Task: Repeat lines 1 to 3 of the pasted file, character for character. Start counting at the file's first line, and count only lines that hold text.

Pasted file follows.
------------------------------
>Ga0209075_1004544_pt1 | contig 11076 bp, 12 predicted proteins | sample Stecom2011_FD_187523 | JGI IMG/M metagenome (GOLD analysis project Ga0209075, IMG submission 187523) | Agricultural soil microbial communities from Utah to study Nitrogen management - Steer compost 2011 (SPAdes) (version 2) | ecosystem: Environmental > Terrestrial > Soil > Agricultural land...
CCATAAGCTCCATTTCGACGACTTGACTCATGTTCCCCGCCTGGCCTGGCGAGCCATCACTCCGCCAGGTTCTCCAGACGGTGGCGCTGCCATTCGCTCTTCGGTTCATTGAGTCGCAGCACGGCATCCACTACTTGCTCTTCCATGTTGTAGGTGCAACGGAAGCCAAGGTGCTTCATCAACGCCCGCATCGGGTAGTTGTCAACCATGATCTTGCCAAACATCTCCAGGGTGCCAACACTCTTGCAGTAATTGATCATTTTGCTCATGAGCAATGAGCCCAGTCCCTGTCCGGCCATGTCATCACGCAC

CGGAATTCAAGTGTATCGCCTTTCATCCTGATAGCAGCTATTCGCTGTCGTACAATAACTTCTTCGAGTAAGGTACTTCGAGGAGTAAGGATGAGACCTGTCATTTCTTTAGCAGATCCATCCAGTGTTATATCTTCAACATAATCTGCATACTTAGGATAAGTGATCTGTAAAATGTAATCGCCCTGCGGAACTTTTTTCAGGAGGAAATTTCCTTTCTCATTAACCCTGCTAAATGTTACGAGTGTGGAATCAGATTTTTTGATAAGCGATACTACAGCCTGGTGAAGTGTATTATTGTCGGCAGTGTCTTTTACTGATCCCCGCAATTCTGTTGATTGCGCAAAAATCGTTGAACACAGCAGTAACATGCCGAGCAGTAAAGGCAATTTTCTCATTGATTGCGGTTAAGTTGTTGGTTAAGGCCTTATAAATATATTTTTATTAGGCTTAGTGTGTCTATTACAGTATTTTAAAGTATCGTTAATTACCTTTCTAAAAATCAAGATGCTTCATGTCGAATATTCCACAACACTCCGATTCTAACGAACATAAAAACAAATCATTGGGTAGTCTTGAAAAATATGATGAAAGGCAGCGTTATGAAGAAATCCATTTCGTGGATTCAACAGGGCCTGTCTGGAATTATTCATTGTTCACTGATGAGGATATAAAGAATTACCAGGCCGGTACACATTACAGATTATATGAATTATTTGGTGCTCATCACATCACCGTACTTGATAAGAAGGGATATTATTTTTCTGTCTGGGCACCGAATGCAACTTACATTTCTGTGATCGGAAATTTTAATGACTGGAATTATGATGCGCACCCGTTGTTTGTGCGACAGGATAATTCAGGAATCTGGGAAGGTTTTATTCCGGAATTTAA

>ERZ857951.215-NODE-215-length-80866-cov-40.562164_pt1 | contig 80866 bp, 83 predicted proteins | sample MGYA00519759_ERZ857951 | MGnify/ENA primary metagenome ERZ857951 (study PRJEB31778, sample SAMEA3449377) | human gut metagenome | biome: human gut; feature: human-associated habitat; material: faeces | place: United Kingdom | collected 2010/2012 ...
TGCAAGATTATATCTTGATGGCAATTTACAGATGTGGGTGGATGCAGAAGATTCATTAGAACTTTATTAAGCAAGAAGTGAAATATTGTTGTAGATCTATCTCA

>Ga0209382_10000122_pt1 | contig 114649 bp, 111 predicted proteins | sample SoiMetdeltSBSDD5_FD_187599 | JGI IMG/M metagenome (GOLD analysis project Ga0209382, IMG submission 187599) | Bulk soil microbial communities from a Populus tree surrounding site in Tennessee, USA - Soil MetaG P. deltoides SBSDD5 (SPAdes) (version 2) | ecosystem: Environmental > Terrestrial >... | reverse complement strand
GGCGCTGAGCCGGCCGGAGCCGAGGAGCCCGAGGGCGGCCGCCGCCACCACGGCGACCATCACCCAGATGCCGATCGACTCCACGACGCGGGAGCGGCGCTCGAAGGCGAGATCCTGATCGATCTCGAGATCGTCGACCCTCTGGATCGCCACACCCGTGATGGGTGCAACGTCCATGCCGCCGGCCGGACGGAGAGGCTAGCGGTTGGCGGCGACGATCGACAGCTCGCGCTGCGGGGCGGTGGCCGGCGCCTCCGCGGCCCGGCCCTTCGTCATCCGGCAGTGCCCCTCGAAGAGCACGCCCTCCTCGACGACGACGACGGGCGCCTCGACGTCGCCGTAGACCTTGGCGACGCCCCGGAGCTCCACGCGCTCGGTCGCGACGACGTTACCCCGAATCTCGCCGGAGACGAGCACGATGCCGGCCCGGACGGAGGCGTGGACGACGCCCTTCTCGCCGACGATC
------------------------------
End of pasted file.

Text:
>Ga0209075_1004544_pt1 | contig 11076 bp, 12 predicted proteins | sample Stecom2011_FD_187523 | JGI IMG/M metagenome (GOLD analysis project Ga0209075, IMG submission 187523) | Agricultural soil microbial communities from Utah to study Nitrogen management - Steer compost 2011 (SPAdes) (version 2) | ecosystem: Environmental > Terrestrial > Soil > Agricultural land...
CCATAAGCTCCATTTCGACGACTTGACTCATGTTCCCCGCCTGGCCTGGCGAGCCATCACTCCGCCAGGTTCTCCAGACGGTGGCGCTGCCATTCGCTCTTCGGTTCATTGAGTCGCAGCACGGCATCCACTACTTGCTCTTCCATGTTGTAGGTGCAACGGAAGCCAAGGTGCTTCATCAACGCCCGCATCGGGTAGTTGTCAACCATGATCTTGCCAAACATCTCCAGGGTGCCAACACTCTTGCAGTAATTGATCATTTTGCTCATGAGCAATGAGCCCAGTCCCTGTCCGGCCATGTCATCACGCAC

CGGAATTCAAGTGTATCGCCTTTCATCCTGATAGCAGCTATTCGCTGTCGTACAATAACTTCTTCGAGTAAGGTACTTCGAGGAGTAAGGATGAGACCTGTCATTTCTTTAGCAGATCCATCCAGTGTTATATCTTCAACATAATCTGCATACTTAGGATAAGTGATCTGTAAAATGTAATCGCCCTGCGGAACTTTTTTCAGGAGGAAATTTCCTTTCTCATTAACCCTGCTAAATGTTACGAGTGTGGAATCAGATTTTTTGATAAGCGATACTACAGCCTGGTGAAGTGTATTATTGTCGGCAGTGTCTTTTACTGATCCCCGCAATTCTGTTGATTGCGCAAAAATCGTTGAACACAGCAGTAACATGCCGAGCAGTAAAGGCAATTTTCTCATTGATTGCGGTTAAGTTGTTGGTTAAGGCCTTATAAATATATTTTTATTAGGCTTAGTGTGTCTATTACAGTATTTTAAAGTATCGTTAATTACCTTTCTAAAAATCAAGATGCTTCATGTCGAATATTCCACAACACTCCGATTCTAACGAACATAAAAACAAATCATTGGGTAGTCTTGAAAAATATGATGAAAGGCAGCGTTATGAAGAAATCCATTTCGTGGATTCAACAGGGCCTGTCTGGAATTATTCATTGTTCACTGATGAGGATATAAAGAATTACCAGGCCGGTACACATTACAGATTATATGAATTATTTGGTGCTCATCACATCACCGTACTTGATAAGAAGGGATATTATTTTTCTGTCTGGGCACCGAATGCAACTTACATTTCTGTGATCGGAAATTTTAATGACTGGAATTATGATGCGCACCCGTTGTTTGTGCGACAGGATAATTCAGGAATCTGGGAAGGTTTTATTCCGGAATTTAA